Medicare for All Won’t Bring Medicare to All

While single-payer is quite different from other health-care proposals, it’s also very different from Medicare itself.

Self-proclaimed “progressive Democrats,” including the doughty left-handers of the Democratic Socialists of America, are on a bit of a roll right now, and are justified in pushing back against ancient intra-party and MSM claims that their agenda is too radical for the country. But that doesn’t mean they aren’t capable of a dubious argument, as is evidenced by a piece in Vox in which two DSA health-care activists cry foul over the appropriation of the term “Medicare for All” by centrists who don’t actually support a leap to single-payer health care. Here was their objection:

[A]s public support for Medicare-for-all rises, establishment think tanks and lobbyists are floating proposals designed to capitalize on its momentum while diluting its content.


In February, the Center for American Progress released a plan called “Medicare Extra for All,” a particularly shameless attempt to co-opt Medicare-for-all’s popularity …. [I]t would allow people to buy into a public “Medicare Extra” plan while leaving in place the privatized, multi-payer system that drives our health care struggles.

To separate the sheep from the goats, these DSA folk identify a number of “core demands” for any genuine Medicare for All proposal, which they identify with legislation offered by Senator Bernie Sanders and Representative Keith Ellison. But while these “demands” are perfectly legitimate criteria for a single-payer system, in some respects they simply underline the extent to which Medicare for All is an inaccurate label which has been appropriated by single-payer fans.

Here’s the very first “demand”:

We need a true single-payer system, not a patchwork. Unlike our current fragmented mess of a health care system, Medicare-for-all would ensure that Americans no longer have their health outcomes determined by the free market’s whims.


It would expand Medicare to everyone as a single, public program and prohibit private insurers from offering competing services, effectively abolishing the private health insurance industry altogether and democratizing approximately one-sixth of the US economy.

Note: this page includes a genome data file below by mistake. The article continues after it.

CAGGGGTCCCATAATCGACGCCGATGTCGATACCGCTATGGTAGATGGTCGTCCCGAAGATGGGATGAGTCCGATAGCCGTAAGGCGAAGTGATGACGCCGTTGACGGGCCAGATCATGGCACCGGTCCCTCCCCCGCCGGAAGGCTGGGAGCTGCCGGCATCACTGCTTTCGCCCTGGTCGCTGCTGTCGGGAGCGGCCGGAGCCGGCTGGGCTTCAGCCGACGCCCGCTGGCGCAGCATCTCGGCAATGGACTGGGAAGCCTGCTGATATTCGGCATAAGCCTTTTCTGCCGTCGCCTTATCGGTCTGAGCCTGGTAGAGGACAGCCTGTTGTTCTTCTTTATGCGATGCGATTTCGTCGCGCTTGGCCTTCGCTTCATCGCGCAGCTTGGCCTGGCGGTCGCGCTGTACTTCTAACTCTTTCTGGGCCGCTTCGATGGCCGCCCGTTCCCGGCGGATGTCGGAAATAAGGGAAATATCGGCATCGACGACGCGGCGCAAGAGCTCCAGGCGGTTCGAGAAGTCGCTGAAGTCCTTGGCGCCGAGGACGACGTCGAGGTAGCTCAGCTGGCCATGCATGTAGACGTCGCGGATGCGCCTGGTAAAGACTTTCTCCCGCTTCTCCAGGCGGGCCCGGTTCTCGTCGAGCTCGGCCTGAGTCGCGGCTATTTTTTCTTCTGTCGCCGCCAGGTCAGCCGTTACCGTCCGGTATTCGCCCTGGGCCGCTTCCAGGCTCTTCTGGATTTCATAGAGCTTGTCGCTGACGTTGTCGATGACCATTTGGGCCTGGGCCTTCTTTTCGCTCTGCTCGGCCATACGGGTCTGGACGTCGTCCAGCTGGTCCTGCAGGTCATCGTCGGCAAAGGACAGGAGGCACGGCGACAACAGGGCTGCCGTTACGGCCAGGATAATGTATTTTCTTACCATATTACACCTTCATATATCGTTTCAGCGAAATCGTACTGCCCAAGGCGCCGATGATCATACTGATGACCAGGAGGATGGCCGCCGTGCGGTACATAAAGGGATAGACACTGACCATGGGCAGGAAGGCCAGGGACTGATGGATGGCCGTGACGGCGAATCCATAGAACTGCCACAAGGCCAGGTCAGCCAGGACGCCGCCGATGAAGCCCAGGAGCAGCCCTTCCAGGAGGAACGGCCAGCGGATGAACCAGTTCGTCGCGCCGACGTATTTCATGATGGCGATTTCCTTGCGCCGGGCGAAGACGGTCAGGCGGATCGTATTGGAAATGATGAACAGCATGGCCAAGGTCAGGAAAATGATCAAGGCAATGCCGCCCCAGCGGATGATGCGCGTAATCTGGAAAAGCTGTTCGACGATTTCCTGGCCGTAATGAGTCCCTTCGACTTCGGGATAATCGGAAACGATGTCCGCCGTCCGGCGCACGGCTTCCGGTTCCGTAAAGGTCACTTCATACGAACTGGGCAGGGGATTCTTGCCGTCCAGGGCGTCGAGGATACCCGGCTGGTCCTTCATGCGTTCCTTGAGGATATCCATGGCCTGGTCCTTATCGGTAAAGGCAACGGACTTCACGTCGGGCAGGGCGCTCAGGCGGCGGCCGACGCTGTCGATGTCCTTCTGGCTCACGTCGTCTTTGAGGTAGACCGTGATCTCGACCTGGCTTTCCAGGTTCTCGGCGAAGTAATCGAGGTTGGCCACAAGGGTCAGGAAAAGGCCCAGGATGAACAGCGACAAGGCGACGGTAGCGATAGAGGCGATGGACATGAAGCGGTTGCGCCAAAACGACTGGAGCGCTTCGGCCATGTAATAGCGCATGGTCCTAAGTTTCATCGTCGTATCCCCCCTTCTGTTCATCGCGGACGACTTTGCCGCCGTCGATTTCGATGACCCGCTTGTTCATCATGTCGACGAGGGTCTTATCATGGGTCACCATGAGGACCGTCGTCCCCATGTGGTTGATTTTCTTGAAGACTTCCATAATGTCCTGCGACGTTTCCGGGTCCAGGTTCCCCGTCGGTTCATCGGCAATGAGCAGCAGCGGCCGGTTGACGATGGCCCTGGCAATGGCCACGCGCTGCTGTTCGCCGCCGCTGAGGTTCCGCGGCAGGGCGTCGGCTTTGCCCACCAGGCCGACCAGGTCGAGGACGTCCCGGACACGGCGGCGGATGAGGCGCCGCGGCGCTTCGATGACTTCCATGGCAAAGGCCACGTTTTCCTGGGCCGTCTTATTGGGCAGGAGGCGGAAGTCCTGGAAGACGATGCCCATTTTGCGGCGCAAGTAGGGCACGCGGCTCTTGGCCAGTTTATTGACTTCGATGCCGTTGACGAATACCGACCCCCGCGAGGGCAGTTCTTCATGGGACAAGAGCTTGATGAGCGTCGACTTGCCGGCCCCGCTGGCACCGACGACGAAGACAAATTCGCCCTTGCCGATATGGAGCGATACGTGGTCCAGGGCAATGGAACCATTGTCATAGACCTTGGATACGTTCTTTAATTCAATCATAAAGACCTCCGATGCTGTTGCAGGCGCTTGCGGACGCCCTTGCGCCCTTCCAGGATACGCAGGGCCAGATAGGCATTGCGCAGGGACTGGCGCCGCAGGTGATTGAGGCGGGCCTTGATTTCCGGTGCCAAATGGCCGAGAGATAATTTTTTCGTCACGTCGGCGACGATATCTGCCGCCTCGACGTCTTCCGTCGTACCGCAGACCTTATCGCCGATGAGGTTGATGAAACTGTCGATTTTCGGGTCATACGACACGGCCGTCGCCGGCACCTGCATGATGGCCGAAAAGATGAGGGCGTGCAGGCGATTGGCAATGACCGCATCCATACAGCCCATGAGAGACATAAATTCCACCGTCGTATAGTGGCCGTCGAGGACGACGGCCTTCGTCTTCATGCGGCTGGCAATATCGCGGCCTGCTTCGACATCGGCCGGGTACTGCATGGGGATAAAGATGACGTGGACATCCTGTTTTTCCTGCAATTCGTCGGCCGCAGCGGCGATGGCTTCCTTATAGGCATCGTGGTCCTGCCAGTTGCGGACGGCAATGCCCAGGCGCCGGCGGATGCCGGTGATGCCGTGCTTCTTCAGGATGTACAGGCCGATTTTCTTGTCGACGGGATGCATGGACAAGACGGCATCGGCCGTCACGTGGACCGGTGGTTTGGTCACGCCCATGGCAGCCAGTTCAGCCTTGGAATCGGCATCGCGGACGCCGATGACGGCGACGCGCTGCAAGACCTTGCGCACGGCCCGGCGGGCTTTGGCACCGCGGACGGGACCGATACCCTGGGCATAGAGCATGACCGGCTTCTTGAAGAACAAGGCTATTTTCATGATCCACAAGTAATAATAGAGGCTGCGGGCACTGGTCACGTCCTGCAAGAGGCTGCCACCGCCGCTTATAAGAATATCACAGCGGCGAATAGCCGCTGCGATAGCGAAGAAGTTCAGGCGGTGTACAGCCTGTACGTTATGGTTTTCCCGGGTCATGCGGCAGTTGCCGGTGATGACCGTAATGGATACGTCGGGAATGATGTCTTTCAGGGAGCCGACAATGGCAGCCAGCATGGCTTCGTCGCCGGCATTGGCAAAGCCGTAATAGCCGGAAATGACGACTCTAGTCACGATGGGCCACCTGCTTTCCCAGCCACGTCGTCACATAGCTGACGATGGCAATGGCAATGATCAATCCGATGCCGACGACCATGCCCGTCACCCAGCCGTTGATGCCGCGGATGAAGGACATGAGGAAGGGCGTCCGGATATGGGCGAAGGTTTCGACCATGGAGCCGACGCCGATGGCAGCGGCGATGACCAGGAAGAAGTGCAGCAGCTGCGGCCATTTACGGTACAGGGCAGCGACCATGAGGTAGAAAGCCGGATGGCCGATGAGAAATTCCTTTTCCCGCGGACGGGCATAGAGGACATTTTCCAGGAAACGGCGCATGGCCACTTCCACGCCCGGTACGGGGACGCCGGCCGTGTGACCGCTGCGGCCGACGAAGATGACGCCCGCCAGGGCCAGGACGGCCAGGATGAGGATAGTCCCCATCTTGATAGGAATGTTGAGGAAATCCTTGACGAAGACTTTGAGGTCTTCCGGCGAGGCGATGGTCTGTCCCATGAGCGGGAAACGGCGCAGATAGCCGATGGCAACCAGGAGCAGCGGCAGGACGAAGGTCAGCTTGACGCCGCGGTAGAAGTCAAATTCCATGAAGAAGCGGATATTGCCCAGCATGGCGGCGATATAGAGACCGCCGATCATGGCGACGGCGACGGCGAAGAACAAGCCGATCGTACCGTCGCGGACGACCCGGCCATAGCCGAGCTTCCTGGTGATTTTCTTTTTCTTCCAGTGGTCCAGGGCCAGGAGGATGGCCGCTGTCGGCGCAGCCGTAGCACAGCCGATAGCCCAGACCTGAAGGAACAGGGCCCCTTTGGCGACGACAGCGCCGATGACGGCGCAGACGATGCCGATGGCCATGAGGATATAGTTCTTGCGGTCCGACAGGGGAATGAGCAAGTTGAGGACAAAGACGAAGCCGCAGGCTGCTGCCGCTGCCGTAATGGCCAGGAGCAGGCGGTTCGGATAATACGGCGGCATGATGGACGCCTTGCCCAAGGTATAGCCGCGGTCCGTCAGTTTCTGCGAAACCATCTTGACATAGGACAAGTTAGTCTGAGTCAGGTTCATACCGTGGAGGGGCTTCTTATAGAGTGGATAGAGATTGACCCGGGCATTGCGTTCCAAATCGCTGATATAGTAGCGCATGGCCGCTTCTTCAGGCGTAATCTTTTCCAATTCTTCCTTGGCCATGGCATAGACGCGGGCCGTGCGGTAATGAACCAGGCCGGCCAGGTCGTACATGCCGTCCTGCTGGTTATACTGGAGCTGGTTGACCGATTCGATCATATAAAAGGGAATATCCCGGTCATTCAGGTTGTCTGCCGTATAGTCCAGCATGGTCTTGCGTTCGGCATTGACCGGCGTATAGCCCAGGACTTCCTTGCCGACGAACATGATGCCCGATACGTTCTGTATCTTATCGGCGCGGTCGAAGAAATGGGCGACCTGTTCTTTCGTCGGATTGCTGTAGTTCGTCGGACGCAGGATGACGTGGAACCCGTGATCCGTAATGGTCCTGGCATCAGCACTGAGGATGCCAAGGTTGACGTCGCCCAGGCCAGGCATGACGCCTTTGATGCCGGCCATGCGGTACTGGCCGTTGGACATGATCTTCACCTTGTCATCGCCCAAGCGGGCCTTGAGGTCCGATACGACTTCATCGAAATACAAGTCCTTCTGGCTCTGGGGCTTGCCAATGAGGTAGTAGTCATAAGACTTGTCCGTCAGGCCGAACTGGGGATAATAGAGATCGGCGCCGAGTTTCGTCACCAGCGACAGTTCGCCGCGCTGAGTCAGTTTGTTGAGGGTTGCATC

But that’s different from Medicare itself. An estimated one-third of Medicare beneficiaries choose “Medicare Advantage” plans offered by those private health insurers that single-payer advocates want to shut down, and that’s after the Affordable Care Act got rid of subsidies Republicans had created to make private plans more attractive. So providing Medicare for All would involve a pretty radical change in Medicare as we have known (and loved) it. That’s true also of another “demand”:

Everything covered under Medicare-for-all will be provided without cost, meaning no fees, no copays, and no deductibles. Medicare-for-all isn’t “affordable access” or the opportunity to pay for care; it’s care without any financial hurdles at the doctor’s office, clinic, or hospital.

Medicare itself has premiums (for Part B non-hospital coverage and Part D prescription drug coverage, anyway), co-pays, and some deductibles. Some might argue that no one dealing with these cost-sharing burdens would mind seeing them go away, but they are part of what makes the whole program fiscally sustainable — and also an “earned benefit” (it’s only partially that, but is most definitely perceived as earned by many beneficiaries) rather than “welfare,” which is an element of its popularity. Again, making these radical changes in Medicare while purportedly just making it available “for all” involves some serious sleight-of-hand.

But there is one respect in which single-payer actually seems to change Medicare in a beneficial way — but really doesn’t. This is perhaps the biggest howler in the DSA argument:

If we are truly committed to the idea of health care as a right, then we will eliminate the profit motive and guarantee that all patients receive the same standard of treatment and breadth of coverage.

There is nothing about single-payer that inherently does a single thing about far and away the biggest profiteers in the health-care system, which are not insurers but providers, as Phillip Longman has pointed out:

Adopting a single-payer system might have done a lot of good — twenty years ago. But since then, a massive wave of corporate consolidations has transformed the American health care delivery system in ways that make the single-payer approach highly problematic. Most Americans now live in places where there is little or no competition among medical providers. In market after market, hospitals, clinics, physician practices, labs, and other key health care infrastructure have been merged into monopolies controlling nearly all aspects of health care in the areas in which they operate.

Thus, without additional reforms, single-payer could wind up enabling a massive set of corporate subsidies in the name of, well, democratic socialism.

In any event, those who wish to use “Medicare for All” as a descriptor for anything other than a simple expansion of the current program to make it universal have no particular standing to lecture others that they are misappropriating the term. In the long run whatever progressives lose from not fully exploiting the popularity of Medicare they might well gain from better public understanding of what they are actually proposing, with all its costs as well as benefits.

Medicare for All Isn’t Single-Payer Health Care